Notch signaling functions in diverse developmental and homeostatic processes, including stem cell self-renewal and cell fate determination. Notch1-inactivating mutations are frequently detected in skin and oro-esophageal cancers, suggesting a role for Notch1 as a tumor suppressor. Here, we clarify the contribution of Notch1 deficiency to oro-esophageal tumorigenesis using a physiological experimental model. Tongue and esophageal tumors induced in mice by 4-nitroquinoline-1-oxide (4-NQO) showed pathophysiological similarities to human tumors, including decreased Notch1 expression in the basal cells. We created mutant mice (N1cKO), in which the Notch1 gene was disrupted specifically in the squamous epithelium. The epithelium formed normally in N1cKO mice, and although multiple skin tumors were detected at 65 weeks, no tumors developed in the tongue and esophagus. However, 4-NQO-induced tumorigenesis assays revealed that tumor onset occurred earlier in N1cKO mice than in wild-type littermates, and the tumors arose preferentially from the Notch1-negative epithelium, indicating the tumor susceptibility of Notch1-deficient epithelium. Notch1 regulates the expression of TERT, and age-related telomere erosion was more rapid in Notch1-deficient basal cells. Our results indicated that although Notch1 deficiency had little effect on squamous epithelium formation, it predisposed the affected epithelium to tumor development, at least in part through accelerated telomere erosion.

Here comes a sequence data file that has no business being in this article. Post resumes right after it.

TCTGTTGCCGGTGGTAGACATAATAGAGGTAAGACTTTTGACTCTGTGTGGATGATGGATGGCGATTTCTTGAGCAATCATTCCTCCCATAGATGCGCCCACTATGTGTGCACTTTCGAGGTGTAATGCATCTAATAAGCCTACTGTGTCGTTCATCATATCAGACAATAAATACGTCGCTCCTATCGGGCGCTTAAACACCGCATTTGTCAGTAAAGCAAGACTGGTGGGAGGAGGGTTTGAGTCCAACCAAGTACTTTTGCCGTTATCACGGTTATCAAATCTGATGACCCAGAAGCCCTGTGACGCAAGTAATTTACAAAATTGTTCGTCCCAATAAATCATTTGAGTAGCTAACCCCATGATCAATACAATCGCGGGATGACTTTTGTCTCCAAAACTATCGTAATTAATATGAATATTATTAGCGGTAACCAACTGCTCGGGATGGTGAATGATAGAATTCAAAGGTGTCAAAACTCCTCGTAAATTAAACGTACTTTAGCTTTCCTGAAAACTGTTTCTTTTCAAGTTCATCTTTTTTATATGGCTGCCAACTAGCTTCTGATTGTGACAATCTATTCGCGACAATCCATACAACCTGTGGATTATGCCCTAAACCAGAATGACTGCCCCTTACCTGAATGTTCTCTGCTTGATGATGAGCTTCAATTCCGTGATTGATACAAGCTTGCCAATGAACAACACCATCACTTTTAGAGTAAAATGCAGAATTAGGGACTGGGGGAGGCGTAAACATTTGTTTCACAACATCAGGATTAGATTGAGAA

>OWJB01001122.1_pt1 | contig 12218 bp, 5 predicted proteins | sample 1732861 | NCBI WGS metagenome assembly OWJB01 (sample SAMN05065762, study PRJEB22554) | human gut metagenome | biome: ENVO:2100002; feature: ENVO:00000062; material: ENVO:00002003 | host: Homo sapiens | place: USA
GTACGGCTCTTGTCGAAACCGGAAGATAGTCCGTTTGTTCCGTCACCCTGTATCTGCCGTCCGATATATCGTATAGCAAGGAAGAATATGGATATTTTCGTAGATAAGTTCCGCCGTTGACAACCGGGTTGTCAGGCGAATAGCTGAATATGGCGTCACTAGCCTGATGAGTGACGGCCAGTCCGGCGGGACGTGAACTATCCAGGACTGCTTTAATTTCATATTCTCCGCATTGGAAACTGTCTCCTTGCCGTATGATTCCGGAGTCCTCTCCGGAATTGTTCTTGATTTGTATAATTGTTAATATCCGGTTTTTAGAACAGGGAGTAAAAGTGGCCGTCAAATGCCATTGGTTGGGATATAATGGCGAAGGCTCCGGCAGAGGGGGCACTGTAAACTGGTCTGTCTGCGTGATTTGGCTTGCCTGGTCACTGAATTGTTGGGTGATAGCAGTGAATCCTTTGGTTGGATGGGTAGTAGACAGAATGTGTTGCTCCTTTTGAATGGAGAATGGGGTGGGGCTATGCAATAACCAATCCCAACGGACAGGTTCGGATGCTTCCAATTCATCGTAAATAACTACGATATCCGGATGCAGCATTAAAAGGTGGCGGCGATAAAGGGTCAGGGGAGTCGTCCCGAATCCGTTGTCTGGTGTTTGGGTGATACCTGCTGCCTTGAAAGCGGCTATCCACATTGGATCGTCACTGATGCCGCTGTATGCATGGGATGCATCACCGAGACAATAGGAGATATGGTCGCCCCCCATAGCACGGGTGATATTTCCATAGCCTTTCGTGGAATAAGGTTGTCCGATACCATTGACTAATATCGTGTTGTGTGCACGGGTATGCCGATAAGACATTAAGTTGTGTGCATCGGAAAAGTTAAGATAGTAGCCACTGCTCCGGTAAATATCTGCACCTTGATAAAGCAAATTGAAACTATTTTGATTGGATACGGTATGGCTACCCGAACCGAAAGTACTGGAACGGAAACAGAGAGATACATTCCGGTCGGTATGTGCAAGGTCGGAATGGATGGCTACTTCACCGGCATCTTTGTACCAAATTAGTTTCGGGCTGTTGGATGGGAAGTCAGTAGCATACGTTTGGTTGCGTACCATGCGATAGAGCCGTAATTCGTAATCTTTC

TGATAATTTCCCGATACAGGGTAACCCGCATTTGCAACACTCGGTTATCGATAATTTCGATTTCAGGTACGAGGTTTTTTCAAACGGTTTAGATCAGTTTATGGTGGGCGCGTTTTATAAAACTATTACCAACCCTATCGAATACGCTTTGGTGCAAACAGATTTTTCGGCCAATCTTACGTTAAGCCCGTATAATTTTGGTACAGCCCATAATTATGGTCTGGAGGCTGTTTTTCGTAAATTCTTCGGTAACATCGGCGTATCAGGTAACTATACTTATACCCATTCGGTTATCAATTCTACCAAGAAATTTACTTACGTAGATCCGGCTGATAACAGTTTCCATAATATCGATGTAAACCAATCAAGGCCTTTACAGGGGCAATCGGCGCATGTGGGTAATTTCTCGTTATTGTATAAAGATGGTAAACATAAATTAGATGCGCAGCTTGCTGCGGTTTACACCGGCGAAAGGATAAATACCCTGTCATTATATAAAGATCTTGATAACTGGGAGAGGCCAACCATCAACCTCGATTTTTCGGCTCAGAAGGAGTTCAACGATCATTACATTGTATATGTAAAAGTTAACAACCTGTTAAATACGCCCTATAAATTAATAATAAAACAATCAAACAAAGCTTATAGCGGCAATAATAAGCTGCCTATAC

Keywords: CRISPR/Cas9; Esophageal cancer; Head and neck cancer; Notch1; TERT; Telomere.
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